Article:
Paul Ryan mistakenly saved union sweetheart deal

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In a widely covered news breakfast last week sponsored by The American Spectator, at the offices of Americans for Tax Reform, House Budget Committee Chairman Paul Ryan was reported in many forums to have said all sorts of interesting things about Romneycare, the budget, the presidential campaign, and other subjects. What was NOT written about anywhere else, as far as I could tell, was Ryan’s assertion that Project Labor Agreements (PLAs) — a requirement that union wages be paid on government projects even to non-union workers — avoided being prohibited for federal projects due to a flat-out mistake.

Rep. Frank Guinta, New Hampshire Republican, had offered the amendment to ban the PLAs, but it failed on a 210-210 tie vote with 26 Republicans voted no and another five failed to vote. Some of those 26 GOPers have come under such fire for their vote that observers think they may have endangered their re-election prospects. Critics say PLA’s add billions of dollars, overall nationwide, to the federal budget. Paul Ryan was one of those 26 “no” votes. I asked him why. Before the question was even half out of my mouth, Ryan said that his vote was just a mistake, and that four or five other GOPers who voted “no” made a similar mistake. He said the amendment was one of a series of dozens of amendments all offered in rapid-fire fashion, with just two minutes to vote on each, and that he had just gotten confused on that vote and thought it was the next amendment in line. He said he would vote to ban PLAs the next time the subject came up.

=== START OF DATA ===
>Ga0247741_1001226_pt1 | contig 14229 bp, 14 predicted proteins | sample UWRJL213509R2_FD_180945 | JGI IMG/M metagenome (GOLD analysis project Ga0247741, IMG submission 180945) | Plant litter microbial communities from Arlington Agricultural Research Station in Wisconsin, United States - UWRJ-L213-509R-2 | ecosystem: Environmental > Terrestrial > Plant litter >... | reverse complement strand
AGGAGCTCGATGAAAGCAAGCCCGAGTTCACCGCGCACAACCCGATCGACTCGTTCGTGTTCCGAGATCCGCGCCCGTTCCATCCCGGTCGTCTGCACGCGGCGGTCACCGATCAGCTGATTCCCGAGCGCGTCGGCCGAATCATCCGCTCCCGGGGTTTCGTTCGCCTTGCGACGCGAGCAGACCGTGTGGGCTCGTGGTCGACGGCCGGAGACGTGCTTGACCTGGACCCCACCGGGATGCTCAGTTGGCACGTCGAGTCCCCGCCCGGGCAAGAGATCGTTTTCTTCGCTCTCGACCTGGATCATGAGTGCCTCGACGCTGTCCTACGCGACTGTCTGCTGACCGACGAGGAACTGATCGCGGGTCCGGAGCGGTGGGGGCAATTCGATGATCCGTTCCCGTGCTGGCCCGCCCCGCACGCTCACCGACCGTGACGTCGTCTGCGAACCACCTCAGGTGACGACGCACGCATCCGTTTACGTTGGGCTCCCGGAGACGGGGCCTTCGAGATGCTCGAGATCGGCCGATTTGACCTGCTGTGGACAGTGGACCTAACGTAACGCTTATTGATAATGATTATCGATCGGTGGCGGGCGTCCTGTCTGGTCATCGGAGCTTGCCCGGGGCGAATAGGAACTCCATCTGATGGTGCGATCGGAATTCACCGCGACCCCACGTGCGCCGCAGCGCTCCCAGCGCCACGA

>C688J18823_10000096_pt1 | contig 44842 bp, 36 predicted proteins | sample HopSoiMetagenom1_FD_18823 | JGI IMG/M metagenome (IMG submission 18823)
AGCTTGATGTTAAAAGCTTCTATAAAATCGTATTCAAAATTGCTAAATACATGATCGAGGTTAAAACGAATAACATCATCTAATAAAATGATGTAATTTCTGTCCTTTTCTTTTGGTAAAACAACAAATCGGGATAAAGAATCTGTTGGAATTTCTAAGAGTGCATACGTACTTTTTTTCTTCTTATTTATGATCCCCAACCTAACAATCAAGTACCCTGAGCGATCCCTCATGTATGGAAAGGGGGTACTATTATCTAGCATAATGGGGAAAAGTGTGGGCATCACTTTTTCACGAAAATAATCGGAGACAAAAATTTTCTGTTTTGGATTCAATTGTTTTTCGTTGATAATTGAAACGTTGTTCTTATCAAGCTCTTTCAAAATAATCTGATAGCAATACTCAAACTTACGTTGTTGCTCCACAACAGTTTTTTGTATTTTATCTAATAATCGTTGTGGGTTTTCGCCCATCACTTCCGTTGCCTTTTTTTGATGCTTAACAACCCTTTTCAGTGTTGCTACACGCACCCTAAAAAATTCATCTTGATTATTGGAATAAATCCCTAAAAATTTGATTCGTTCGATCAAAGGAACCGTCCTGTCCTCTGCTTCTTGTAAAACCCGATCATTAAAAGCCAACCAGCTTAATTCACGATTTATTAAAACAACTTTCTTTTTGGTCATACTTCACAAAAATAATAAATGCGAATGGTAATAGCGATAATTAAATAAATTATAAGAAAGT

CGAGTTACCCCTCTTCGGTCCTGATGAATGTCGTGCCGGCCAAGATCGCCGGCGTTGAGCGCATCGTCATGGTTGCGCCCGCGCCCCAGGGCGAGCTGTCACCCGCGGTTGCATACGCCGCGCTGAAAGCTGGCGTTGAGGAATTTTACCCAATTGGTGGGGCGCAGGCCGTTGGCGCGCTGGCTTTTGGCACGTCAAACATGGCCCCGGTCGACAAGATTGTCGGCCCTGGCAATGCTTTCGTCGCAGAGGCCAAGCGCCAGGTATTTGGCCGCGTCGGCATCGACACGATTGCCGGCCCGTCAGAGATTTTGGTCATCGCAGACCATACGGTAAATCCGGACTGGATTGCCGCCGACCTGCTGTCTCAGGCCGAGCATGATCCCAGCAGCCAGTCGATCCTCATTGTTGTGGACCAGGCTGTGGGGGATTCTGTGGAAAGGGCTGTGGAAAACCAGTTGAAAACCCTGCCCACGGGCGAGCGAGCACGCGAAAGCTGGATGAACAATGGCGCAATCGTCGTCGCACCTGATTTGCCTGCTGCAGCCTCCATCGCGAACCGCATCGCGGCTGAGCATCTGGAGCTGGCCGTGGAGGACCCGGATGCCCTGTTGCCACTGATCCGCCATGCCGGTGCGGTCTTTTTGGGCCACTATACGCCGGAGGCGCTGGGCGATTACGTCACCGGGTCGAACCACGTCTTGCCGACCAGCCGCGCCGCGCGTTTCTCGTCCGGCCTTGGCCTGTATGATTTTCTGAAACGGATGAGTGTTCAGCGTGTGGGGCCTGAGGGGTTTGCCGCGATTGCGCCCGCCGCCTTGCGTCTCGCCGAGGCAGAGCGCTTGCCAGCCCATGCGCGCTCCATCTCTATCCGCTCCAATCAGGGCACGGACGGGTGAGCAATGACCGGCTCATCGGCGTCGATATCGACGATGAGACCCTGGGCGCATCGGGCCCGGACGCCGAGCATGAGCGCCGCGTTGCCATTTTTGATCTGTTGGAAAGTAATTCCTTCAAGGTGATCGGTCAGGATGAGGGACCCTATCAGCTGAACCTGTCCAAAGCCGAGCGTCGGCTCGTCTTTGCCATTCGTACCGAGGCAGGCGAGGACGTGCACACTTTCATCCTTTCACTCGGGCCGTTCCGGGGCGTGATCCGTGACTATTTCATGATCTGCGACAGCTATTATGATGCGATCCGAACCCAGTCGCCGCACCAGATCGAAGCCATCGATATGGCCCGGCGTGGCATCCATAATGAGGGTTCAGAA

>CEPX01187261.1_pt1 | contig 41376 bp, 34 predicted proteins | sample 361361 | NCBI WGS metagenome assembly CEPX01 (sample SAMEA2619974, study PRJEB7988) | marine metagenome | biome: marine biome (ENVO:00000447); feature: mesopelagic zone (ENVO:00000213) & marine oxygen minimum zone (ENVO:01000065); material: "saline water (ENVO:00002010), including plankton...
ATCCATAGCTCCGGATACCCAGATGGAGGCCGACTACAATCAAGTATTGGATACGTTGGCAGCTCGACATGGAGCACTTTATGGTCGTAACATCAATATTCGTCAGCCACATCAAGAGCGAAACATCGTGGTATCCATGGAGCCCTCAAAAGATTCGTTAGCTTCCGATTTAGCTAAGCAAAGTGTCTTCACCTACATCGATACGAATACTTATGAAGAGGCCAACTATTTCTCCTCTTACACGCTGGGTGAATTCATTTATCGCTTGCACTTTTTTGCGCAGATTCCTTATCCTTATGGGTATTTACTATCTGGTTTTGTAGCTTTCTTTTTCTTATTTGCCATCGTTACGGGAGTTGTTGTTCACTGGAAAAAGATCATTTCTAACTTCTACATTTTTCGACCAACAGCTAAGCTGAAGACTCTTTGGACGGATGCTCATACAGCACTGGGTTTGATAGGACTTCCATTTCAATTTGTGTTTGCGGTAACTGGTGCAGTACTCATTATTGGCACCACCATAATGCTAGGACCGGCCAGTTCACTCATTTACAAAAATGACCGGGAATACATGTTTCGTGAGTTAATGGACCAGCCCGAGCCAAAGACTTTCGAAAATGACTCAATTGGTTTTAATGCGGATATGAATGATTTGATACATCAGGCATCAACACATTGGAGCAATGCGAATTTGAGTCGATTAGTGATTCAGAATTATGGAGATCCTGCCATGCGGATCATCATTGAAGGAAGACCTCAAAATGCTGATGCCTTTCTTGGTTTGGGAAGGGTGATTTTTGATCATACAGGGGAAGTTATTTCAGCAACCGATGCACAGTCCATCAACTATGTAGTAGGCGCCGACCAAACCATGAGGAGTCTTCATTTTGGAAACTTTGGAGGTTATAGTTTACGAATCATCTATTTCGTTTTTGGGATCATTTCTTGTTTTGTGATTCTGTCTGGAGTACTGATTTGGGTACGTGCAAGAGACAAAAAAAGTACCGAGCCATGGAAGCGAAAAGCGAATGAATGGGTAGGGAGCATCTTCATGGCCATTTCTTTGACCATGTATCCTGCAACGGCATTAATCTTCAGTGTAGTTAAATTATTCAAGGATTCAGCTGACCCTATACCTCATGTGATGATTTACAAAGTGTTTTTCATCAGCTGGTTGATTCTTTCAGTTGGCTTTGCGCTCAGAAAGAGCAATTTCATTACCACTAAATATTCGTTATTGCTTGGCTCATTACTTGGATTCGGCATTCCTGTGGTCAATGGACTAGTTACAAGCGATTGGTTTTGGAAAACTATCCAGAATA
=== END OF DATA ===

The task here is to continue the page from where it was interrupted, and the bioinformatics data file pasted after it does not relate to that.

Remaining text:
If this is true, one would think the House leadership would hustle to provide just such an opportunity.

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About the Author
Quin Hillyer

Quin Hillyer

Quin Hillyer, a senior editorial writer for The Washington Times and a senior editor for the American Spectator magazine, has won awards for journalistic excellence at the local, state, regional and national levels. His work has been featured in more than 50 publications, including the Wall Street Journal, The Washington Post, the Houston Chronicle, the San Francisco Chronicle, Investor's Business ...

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